Everything I learned about writing I learned on TiVo: Hooks

My husband says I am probably the greatest TiVo-er who has ever lived.   If I want to skip a commercial when I replay my programs, I know exactly when to begin to fast forward  because, immediately before the commercial, there is a hook, something that will bring you back to the program even if you’re slurping down a huge dish of ice cream on have taken  a potty break.  Whatever gets you to keep watching, to stay with or come back to the television is the hook.  Try it yourself—if you are nearly as good a TiVo-er as I am, you recognize the hooks at the end of a section but you may not have realized that’s the hook.  Look for it and learn from it.

On NCIS, it’s easy.  The picture freeze, the color changes to black and white, and the view wonders, “Why does he have that look on his face?”.  If the action or line makes the watcher helped wonder, it’s a hook.   When the action or the line brings the viewer back, that’s a successful hook. 

In Psych,  the program always begins with something Sean’s father, a retired cop, taught Sean when he was a kid.  The hook is the viewer wonders how Sean uses that to catch the criminal.

The hook is often a question, this one from CSI New York. “How did the only man who was not in the fight end up dead?”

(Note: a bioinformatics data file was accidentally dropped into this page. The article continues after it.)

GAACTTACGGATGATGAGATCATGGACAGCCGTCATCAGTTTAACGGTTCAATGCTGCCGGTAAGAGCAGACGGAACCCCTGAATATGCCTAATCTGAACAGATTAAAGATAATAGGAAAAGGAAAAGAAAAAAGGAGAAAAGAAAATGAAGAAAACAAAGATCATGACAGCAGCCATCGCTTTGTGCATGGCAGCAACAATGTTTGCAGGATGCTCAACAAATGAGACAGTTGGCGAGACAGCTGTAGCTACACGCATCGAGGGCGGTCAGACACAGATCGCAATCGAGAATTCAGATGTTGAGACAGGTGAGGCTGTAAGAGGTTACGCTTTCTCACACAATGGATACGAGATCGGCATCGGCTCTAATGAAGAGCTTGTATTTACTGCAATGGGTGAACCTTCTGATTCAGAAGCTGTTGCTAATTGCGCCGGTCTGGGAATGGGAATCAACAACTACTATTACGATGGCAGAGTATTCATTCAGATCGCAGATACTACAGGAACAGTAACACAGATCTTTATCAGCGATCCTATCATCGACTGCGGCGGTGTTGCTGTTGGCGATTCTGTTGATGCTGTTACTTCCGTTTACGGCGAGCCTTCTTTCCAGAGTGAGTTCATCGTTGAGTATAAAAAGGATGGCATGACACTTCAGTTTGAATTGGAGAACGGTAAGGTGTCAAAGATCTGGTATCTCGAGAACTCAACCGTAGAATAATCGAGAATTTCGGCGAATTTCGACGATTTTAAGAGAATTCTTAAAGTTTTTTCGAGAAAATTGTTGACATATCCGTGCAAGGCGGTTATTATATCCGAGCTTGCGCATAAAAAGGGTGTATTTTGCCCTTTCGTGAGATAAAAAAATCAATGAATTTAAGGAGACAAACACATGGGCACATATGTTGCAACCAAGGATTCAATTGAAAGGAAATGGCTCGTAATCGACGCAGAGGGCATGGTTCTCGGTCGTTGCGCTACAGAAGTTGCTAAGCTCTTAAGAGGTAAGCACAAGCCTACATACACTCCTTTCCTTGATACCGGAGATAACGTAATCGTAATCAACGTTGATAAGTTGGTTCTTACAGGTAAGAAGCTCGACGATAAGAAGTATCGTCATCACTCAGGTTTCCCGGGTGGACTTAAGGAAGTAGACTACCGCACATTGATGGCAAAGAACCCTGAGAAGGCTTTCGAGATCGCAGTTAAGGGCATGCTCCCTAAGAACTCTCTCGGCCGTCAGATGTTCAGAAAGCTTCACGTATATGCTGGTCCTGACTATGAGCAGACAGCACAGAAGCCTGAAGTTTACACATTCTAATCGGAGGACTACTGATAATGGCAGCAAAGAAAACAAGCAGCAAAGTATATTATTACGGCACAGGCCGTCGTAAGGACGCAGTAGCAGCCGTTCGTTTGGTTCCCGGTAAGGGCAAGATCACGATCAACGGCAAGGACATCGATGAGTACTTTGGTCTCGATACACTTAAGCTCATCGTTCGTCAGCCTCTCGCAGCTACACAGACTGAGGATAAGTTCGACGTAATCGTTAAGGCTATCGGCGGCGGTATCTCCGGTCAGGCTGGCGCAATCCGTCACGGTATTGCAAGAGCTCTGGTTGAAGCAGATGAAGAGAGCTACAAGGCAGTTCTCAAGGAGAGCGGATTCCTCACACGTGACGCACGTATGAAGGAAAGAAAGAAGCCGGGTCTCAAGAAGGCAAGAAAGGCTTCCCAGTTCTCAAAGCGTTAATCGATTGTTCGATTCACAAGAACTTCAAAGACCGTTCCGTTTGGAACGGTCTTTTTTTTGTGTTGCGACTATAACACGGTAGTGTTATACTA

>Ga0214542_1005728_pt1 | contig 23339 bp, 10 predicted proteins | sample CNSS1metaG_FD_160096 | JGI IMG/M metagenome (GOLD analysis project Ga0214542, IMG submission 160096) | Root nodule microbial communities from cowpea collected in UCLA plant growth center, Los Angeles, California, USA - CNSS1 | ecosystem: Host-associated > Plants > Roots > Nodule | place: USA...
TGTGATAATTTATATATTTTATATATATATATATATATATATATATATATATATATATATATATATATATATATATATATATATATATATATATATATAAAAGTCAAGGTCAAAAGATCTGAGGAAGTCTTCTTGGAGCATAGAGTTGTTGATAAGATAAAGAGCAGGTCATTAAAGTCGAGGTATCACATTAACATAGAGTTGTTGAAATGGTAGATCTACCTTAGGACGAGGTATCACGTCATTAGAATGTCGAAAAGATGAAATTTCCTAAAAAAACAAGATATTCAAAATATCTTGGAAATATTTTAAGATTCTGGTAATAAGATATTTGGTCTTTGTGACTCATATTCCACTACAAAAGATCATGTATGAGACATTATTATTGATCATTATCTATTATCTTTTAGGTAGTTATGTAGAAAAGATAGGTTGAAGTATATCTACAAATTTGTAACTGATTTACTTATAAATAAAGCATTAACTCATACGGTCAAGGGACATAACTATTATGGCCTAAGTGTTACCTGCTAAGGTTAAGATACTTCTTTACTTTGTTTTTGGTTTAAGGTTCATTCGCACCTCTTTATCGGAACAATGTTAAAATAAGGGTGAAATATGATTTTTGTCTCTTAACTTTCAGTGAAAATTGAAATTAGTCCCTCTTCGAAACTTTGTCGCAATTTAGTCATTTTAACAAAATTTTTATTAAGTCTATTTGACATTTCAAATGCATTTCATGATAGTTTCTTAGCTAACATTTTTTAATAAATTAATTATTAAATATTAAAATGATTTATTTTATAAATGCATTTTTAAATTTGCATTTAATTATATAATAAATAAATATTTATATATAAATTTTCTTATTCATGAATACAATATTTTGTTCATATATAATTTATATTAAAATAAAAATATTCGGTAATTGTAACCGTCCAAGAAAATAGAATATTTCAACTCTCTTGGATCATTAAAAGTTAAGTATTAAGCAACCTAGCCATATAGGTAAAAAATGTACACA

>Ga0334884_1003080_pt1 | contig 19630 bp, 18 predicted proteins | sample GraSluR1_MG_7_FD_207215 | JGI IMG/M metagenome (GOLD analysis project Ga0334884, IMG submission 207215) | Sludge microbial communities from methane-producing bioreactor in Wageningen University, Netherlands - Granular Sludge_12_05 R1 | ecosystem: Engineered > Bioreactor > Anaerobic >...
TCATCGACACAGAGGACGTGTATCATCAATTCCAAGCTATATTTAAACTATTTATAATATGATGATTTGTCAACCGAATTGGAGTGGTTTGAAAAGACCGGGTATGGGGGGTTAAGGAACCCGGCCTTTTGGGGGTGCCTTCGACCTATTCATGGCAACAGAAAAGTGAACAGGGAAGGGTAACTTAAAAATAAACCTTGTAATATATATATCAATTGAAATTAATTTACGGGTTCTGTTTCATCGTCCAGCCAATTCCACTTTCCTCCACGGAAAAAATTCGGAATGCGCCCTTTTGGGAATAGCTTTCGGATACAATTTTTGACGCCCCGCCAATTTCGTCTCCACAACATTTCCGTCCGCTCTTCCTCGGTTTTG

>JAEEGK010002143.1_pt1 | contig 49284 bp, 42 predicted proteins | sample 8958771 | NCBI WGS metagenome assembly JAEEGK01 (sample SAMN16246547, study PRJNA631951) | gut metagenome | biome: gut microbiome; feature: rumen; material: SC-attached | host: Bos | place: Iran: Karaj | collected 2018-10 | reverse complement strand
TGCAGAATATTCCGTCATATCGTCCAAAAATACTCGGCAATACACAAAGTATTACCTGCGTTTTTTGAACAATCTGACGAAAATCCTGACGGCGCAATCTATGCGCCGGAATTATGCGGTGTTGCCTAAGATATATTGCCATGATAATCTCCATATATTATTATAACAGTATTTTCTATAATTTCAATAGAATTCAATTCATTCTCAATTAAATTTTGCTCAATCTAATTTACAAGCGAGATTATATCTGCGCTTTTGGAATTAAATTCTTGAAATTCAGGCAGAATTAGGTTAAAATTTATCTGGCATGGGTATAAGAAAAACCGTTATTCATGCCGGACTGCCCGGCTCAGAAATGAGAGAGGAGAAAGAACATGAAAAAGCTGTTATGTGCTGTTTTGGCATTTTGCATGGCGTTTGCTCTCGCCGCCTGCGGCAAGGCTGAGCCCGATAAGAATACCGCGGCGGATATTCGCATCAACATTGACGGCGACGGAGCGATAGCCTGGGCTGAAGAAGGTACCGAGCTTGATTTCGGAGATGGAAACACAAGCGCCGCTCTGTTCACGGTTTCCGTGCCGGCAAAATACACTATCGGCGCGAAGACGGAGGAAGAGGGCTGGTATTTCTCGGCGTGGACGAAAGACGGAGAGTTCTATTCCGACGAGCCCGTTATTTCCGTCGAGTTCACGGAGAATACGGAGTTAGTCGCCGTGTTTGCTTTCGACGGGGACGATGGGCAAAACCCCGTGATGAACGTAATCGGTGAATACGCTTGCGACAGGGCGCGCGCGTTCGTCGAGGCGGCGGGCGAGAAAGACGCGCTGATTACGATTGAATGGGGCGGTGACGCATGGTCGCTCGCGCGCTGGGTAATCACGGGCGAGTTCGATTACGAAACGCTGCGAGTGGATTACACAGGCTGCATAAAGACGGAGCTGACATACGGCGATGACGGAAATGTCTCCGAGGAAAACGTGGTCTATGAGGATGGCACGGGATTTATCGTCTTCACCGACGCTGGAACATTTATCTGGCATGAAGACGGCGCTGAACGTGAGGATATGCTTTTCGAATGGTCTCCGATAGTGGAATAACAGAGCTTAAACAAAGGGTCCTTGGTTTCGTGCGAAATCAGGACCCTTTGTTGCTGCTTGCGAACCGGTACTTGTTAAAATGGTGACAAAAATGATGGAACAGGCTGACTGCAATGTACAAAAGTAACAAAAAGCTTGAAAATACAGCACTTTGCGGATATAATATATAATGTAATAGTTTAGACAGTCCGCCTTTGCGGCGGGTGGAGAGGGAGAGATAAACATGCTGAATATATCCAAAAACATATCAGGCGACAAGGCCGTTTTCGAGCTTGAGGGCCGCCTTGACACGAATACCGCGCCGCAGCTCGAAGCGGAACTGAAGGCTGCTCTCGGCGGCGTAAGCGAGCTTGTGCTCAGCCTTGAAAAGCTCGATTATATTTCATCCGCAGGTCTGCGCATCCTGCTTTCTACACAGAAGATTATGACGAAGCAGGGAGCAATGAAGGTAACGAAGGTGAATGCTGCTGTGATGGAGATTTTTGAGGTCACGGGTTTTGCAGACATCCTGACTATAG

Here are a few end of the chapter hook bys some of my favorite writers and some I’ve written to illustrate the point.  You will notice those by my favorite authors are good.  In my opinion, these two nearly force me to keep reading.

Harley Jane Kozak A Date You Can’t Refuse   “It actually helped having a plan of sorts and two people who knew what I was up to. . .  The comfort didn’t last.  It may have been an ocean breeze wandering a few blocks inland, but I was cold suddenly, and I found myself looking around, feeling as if someone was watching me.”

Rhys Bowen Her Royal Spyness   “I picked something from my skirt.  It was a piece of strong black thread. . .It dawned on me that someone could have strung it across the top of those steps. . .My attacker was indeed in the house with me.”

I love romantic suspense.  Obviously the two examples above are from RS.  Hooks in RS are easier to write because there’s suspense in the book.

But I’m not going to stop with that.  Come back the first Tuesday in February for more on hooks–if, of course, I remember.

 

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